Indian Trail Board Continues To Study Carol Street Culvert Issue

The deteriorated culvert removed from the south end of Carol Street.

Residents of Santa Rosa Groves and nearby Sunny Urban Meadows with culvert concerns again filled the Indian Trail Improvement District Board of Supervisors chambers on Wednesday, June 5.

Supervisors were pressed to replace the culvert that was removed from the south end of Carol Street, disconnecting the Santa Rosa Groves neighborhood from 60th Street North/59th Lane North, leaving only one way in and out via Louise Street/70th Road North.

In the end, the supervisors voted 5-0 to ask staff to draft a letter to the approximately 100 landowners in Santa Rosa Groves outlining the options for replacement, the costs and timeline for installation. The board is expected to review the letter at a meeting in July.

Palm Beach County Commissioner Sara Baxter, who spoke at the meeting, urged the supervisors to act quickly, called the decision “death by analysis.”

However, Supervisor Betty Argue said, “There’s more homework to be done… I’d rather do this right than rush it.”

The culvert was removed “because there was an issue with safety,” Supervisor Patricia Farrell said.

Safety plus liability concerns remain the major issues in the debate, along with cost and who will foot the bill, ITID Executive Director Burgess Hanson said.

ITID Engineer Jay Foy has previously estimated that installing a culvert and crossing at the location to district standards would cost approximately $334,000. A so-called “wet install” of a culvert rated to agricultural standards would be much less.

Baxter told the supervisors that representatives of developer GL Homes, which owns several thousand acres nearby, had agreed to put in a new drainage pipe rated for agricultural use and do the necessary dirt work to make the crossing passable.

Then ITID can “proceed forward with something to your standards,” said Baxter, who lives in The Acreage. “But [GL] is going to get it done faster, quicker and have an immediate result for these residents… if you want to get it done before [the height of] hurricane season.”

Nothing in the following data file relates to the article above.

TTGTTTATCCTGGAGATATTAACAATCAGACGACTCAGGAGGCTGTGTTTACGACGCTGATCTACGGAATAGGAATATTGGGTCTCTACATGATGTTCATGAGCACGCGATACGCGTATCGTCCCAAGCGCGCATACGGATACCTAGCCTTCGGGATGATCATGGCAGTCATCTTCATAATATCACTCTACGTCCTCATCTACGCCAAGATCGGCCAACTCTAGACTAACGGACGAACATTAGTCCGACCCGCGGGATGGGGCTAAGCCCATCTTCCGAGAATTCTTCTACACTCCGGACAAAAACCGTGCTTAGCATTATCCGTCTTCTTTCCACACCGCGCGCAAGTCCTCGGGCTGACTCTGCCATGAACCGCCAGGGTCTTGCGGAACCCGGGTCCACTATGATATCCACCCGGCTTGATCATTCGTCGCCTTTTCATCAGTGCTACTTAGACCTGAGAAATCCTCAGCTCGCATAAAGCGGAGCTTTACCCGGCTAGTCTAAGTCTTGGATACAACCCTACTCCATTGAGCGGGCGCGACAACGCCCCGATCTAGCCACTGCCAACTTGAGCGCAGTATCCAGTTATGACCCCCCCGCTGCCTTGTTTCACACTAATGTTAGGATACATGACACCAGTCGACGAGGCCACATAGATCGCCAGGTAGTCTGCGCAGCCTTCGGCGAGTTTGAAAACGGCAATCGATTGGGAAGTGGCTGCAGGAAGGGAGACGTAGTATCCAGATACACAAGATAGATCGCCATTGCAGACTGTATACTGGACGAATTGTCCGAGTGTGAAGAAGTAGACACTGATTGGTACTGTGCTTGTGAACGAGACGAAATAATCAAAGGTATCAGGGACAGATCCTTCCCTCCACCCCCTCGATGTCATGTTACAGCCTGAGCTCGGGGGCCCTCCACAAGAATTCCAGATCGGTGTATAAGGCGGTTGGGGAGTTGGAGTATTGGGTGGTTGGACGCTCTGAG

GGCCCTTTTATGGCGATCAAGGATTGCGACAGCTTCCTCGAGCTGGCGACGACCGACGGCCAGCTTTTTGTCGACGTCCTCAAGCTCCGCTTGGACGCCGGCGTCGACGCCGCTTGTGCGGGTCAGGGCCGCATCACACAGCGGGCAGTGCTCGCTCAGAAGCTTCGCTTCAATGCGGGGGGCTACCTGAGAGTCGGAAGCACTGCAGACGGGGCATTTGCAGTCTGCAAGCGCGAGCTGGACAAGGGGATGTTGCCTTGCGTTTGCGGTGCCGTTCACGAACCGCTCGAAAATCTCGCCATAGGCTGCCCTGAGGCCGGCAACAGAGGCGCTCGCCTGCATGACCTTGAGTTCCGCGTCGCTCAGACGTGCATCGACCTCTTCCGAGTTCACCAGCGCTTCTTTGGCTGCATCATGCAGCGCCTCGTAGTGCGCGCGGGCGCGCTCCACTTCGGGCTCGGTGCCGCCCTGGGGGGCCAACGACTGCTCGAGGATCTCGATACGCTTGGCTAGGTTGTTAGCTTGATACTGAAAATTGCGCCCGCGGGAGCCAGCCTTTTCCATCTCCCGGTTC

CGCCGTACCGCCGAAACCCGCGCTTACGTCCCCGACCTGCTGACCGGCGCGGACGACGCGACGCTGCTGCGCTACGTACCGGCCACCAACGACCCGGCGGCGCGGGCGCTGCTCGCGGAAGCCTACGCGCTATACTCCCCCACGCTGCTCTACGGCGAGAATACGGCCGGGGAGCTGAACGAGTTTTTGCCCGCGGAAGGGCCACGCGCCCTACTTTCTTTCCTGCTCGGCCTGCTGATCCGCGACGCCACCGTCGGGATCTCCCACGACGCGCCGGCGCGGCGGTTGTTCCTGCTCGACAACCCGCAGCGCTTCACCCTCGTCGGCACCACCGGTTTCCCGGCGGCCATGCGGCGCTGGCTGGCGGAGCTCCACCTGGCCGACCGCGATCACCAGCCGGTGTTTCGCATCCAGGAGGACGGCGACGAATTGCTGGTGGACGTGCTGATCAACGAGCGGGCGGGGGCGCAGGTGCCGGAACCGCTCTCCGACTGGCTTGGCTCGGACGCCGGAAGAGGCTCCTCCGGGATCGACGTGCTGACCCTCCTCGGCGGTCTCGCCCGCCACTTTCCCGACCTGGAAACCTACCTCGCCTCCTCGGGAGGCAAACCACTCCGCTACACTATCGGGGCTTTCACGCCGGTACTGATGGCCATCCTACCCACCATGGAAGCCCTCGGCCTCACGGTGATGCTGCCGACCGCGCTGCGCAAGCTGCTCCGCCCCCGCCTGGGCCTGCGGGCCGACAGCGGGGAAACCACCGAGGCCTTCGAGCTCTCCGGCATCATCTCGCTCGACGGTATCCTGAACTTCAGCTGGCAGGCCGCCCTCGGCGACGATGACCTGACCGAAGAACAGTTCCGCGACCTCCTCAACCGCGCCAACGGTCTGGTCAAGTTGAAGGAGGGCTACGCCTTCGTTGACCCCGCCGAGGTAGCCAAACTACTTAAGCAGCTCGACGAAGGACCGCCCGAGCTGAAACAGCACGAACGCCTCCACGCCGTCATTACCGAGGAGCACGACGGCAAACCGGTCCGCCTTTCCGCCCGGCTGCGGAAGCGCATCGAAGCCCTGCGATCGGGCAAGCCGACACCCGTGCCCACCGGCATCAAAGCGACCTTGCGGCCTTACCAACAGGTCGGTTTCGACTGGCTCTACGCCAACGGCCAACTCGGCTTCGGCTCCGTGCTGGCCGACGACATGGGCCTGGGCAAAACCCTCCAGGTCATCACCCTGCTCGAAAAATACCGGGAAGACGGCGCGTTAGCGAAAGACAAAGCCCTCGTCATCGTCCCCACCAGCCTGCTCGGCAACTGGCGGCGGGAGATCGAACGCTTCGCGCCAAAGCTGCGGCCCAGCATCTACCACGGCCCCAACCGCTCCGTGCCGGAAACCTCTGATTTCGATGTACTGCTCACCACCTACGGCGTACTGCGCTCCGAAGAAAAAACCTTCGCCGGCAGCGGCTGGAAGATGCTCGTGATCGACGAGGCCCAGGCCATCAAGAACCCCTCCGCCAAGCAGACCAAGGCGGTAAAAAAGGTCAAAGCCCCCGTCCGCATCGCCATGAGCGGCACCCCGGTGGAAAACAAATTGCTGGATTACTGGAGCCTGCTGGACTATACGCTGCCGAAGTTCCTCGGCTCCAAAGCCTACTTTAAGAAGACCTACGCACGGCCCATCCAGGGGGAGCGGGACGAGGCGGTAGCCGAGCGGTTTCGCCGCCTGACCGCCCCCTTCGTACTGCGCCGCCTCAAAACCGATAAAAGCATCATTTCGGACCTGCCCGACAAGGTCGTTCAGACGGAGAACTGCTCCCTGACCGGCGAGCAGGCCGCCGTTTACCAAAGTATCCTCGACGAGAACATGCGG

One of the major sticking points during the meeting was that no engineer from GL Homes appeared willing to sign off on the installation. This week, Baxter said that she had talked further with GL representatives and their engineer now has agreed to approve the project.

Santa Rosa Groves resident William Derks said this week that he already has collected 53 signatures from neighborhood property owners who want the crossing reopened.

“We can’t use a resident’s petition in that manner,” ITID President Elizabeth Accomando said this week. “While we appreciate the effort, that is something staff has to do.”

Derks said that Accomando is unfairly putting her thumb on the scale on this issue to alleviate dust, noise and traffic going past her residence. She gets a “disproportionate amount of benefit” from keeping the crossing closed, he said.

Accomando has said that she discovered what she believed to be a safety issue with the culvert and brought her concern to ITID staff. When staff investigated, they also had concerns, and when the pipe was pulled, it showed signs of deterioration.

The pipe was removed “with never any thought of replacing it,” Derks said.

Residents are concerned about diminished access for fire-rescue and law enforcement vehicles, the lack of a secondary escape route during hurricanes or other heavy rain events, and about the inconvenience for those who often move back and forth between Santa Rosa Groves and Sunny Urban Meadows as part of their daily work, Derks said.